The University of Tennessee at Chattanooga women's basketball played a more aggressive offensive style last season, which helped the Lady Mocs win the Southern Conference regular-season and tournament titles.
UTC pushed the ball up the court quickly and was immediately ready to attack an opening, if it wanted to do so. That was then-coach Wes Moore's choice. Starting this season, all women's teams have to at least get the ball across the midcourt line with some haste.
The NCAA approved in June the implementation of a 10-second backcourt rule, eliminating one of the unique features of women's college basketball -- a team's ability to hold the ball anywhere it wanted during the 30-second shot clock.
Teams now have 10 seconds, just like in men's basketball.
"I think it'll speed the game up some," UTC senior guard Meghan Downes said. "I think in close games and in big situations, when we need to press or need to get the ball in, I think it will play a big part."
The Lady Mocs will get to experience an official counting during their exhibition tonight at 7 against Lee University at McKenzie Arena.
The NCAA put the 10-second rule in to produce more possessions, which theoretically will lead to more scoring. UTC coach Jim Foster said the Lady Mocs have the players to play an up-tempo style.
"It's the way I think the game is headed, and we have a lot of complementary pieces to play that way," he said. "I think we'll start four players that can start our offense without any problems."
In the past, teams that applied full-court pressure could be disruptive and maybe get a steal, but they didn't have the additional ability to force a turnover via a 10-second call. Now they do.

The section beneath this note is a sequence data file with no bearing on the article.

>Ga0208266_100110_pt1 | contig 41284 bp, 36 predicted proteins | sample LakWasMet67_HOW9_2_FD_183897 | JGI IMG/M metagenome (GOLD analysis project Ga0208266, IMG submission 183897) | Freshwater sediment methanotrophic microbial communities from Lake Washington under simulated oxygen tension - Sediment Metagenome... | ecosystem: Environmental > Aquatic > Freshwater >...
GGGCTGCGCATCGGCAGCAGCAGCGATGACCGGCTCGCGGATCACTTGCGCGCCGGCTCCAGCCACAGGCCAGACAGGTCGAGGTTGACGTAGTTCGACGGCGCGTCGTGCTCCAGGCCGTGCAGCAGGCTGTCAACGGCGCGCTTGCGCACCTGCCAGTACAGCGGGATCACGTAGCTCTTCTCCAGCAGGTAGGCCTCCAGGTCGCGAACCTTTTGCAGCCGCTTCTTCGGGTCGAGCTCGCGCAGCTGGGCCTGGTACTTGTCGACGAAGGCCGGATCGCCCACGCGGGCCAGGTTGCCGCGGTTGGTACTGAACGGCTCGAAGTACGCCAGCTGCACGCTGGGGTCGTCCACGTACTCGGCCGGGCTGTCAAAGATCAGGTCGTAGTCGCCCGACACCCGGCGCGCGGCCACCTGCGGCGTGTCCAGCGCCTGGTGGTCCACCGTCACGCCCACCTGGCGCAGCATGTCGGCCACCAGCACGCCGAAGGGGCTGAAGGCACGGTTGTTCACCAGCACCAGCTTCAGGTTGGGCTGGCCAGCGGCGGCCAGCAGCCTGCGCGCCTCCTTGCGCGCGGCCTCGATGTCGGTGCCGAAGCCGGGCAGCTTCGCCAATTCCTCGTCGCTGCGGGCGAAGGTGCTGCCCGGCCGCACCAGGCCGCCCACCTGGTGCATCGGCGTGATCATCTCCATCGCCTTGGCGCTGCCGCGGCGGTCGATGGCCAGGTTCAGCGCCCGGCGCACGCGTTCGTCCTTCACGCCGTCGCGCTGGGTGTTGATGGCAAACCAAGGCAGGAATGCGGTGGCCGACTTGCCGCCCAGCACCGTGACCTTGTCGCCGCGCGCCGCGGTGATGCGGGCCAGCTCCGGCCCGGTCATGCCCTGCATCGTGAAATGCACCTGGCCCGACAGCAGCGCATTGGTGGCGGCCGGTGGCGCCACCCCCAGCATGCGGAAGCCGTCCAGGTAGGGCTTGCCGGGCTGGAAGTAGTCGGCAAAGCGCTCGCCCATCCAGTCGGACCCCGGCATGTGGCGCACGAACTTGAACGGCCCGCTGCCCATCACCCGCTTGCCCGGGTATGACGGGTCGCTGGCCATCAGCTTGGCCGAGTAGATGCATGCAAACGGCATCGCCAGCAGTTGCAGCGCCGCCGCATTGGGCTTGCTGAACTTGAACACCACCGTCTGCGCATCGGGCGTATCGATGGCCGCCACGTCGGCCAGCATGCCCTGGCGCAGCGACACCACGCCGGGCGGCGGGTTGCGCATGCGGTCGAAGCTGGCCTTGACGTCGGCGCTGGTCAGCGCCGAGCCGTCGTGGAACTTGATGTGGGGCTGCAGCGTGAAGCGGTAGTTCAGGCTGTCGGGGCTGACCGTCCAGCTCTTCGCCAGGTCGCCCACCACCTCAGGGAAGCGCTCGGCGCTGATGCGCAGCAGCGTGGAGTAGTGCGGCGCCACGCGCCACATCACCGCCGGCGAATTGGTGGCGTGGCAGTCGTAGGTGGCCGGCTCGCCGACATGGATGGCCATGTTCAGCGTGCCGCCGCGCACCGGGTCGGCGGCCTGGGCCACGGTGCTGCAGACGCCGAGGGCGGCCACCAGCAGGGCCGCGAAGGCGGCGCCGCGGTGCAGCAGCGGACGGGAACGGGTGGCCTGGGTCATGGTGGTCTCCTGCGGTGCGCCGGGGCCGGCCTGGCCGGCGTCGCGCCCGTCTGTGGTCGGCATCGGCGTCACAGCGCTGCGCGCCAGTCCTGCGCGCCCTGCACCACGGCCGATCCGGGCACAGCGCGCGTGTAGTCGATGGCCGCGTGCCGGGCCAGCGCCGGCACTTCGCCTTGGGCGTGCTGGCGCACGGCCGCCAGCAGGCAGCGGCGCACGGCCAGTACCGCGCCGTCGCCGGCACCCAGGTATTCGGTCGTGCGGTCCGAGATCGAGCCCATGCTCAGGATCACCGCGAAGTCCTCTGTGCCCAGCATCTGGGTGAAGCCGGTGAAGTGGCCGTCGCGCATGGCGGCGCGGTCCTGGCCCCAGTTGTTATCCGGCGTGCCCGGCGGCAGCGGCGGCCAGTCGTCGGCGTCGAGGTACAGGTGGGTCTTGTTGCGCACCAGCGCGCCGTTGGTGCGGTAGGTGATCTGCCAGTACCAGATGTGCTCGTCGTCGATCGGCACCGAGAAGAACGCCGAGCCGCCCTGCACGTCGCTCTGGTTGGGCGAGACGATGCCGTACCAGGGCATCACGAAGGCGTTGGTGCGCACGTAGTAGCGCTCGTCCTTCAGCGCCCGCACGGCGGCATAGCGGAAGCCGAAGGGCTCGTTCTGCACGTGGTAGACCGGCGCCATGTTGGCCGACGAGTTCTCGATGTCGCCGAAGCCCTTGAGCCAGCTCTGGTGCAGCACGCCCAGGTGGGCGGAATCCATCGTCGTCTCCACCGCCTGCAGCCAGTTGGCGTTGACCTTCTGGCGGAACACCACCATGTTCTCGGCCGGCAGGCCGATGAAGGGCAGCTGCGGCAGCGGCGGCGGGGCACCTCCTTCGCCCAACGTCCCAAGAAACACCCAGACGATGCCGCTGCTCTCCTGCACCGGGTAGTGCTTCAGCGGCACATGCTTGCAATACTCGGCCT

"I think a lot more teams will start trying to press full-court now because there is more of a reward if they do," Lady Mocs senior point guard Alex Black said. "More teams will probably try to press us full court, but I think we'll be OK. We're implementing getting it out faster anyway and pushing it hard, so we've already got that mentality."
Officials this season also will be cracking down on physical play, which is also intended to generate more offense. According to an Associated Press report last week, Division I women's teams averaged a record low of 62.1 points a game last season.
Fouls have seldom been a problem for the Lady Mocs, who committed 454 last season, the fewest in the SoCon. Foster said his teams haven't been foul-prone, either.
"I think my team has led the country in fewest fouls committed on three occasions," the 35-year coaching veteran said.
After tonight's exhibition, UTC will have a few days to make adjustments and improvements before its season opener Friday against Alabama.
Contact John Frierson at email@example.com or 423-757-6268. Follow him at twitter.com/MocsBeat.